In what was widely regarded as a positive development in the United States, the number of individuals residing in institutions plunged from nearly 560,000 in 1955 to approximately 70,000 in 1994.  Unfortunately, this move was not followed by sufficient community resources to meet the needs of this population.  Some subsequently ended up being routed to the criminal justice system, often because of misdemeanors and other mild infractions of the law (like loitering).  It is now estimated that “federal and state jails and prisons are now home to three times as many people with mental health conditions as state mental hospitals” and “Prison inmates are four times as likely and jail inmates more than six times as likely to report a cognitive disability than the general population”, according to an article by the Center for American Progress.

As with other forms of institutionalized care, incarceration is a much more expensive route to housing and “caring” for people with disabilities, and that is assuming individuals in prisons and jails are getting the services they need, which they may not be.  And, once an individual is released, all of the barriers an ex-convict encounters while trying to reintegrate into society can be compounded by the lack of services appropriate to meet the needs of the person with a disability.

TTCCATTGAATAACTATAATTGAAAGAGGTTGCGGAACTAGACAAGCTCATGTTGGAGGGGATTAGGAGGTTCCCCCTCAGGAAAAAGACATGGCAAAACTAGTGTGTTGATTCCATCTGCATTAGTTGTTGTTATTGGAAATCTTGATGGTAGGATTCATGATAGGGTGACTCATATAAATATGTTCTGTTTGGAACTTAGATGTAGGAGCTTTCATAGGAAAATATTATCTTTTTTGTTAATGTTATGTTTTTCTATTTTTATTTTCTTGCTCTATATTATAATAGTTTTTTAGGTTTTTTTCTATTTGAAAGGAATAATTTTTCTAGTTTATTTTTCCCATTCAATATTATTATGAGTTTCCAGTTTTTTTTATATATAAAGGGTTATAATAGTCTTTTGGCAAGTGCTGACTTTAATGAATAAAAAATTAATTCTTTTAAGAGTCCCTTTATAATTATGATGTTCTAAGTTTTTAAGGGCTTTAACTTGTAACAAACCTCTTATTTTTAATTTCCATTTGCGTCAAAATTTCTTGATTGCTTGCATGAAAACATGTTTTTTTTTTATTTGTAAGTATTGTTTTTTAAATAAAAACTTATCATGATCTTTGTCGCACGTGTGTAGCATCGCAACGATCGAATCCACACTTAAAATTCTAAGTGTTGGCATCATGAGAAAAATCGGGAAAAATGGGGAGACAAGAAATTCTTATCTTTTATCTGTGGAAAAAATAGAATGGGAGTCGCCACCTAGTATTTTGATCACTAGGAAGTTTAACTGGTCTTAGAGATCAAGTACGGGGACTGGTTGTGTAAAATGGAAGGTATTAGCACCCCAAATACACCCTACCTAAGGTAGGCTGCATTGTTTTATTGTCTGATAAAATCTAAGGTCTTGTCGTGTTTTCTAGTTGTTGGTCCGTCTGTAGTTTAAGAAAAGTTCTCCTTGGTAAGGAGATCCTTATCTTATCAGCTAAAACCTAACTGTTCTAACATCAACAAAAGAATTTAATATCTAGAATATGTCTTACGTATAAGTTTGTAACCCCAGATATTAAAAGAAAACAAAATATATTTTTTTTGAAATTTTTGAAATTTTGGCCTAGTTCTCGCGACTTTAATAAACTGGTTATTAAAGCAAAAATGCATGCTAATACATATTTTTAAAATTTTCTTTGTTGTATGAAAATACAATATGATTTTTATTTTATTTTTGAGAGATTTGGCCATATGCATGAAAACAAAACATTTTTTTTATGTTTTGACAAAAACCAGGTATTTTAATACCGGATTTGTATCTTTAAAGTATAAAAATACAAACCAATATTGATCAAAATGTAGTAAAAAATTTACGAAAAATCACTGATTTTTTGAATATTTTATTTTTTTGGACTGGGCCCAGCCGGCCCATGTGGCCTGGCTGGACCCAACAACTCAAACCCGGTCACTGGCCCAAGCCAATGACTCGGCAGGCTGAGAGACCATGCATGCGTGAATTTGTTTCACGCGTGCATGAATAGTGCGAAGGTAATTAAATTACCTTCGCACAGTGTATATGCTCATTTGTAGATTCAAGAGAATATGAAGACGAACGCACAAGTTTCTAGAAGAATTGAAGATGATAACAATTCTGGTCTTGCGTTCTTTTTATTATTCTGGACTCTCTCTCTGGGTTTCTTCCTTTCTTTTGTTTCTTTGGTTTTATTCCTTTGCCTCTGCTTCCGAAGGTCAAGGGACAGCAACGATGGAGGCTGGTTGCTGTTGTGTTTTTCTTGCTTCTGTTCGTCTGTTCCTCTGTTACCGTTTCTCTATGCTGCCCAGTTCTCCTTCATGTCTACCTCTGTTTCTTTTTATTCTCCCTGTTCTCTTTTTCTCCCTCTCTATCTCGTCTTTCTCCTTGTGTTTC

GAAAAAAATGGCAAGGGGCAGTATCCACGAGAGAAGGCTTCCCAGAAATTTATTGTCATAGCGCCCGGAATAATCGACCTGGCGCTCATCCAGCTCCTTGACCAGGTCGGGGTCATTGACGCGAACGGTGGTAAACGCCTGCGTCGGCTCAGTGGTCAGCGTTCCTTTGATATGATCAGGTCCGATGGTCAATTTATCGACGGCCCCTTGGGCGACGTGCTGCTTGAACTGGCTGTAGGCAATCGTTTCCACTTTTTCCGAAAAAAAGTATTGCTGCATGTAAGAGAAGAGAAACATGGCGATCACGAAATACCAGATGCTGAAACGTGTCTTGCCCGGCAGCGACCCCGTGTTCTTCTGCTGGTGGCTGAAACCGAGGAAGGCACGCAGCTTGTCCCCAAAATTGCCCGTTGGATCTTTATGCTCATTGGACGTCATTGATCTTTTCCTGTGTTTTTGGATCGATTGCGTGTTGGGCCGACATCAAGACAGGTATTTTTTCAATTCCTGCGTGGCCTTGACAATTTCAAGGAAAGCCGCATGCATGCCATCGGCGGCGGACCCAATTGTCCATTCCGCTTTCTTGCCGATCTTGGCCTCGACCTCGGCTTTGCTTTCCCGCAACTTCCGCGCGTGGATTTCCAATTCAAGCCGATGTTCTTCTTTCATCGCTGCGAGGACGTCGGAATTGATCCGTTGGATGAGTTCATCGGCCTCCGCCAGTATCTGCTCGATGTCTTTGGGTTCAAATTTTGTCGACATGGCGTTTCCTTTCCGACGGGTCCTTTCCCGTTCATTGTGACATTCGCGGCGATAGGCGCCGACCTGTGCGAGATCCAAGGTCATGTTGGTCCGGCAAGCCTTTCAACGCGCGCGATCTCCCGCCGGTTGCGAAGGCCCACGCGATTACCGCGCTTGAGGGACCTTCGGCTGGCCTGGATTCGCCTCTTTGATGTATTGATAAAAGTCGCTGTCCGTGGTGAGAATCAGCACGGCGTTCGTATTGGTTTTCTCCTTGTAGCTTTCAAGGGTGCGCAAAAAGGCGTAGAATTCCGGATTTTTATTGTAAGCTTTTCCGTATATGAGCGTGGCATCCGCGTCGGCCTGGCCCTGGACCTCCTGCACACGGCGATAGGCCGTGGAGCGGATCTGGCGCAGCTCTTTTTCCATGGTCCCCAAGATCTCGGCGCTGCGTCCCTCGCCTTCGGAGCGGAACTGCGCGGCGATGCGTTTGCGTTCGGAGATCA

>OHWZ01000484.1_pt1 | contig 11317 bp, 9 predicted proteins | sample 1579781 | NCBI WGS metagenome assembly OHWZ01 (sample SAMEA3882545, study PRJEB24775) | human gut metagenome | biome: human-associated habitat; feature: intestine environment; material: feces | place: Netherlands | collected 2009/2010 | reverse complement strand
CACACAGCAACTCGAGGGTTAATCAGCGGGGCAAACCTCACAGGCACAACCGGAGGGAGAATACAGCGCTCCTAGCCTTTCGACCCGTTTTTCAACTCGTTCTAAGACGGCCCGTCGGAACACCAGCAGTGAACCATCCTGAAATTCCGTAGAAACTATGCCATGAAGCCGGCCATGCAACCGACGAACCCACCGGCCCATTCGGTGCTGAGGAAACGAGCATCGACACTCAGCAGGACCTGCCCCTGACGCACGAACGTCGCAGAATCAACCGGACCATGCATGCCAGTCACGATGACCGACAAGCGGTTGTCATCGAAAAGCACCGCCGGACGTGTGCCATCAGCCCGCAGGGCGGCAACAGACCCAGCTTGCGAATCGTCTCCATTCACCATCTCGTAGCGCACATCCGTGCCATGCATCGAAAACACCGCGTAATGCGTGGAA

For more information, follow this link to the Center for American Progress article:  Disabled Behind Bars The Mass Incarceration of People With Disabilities in America’s Jails and Prisons.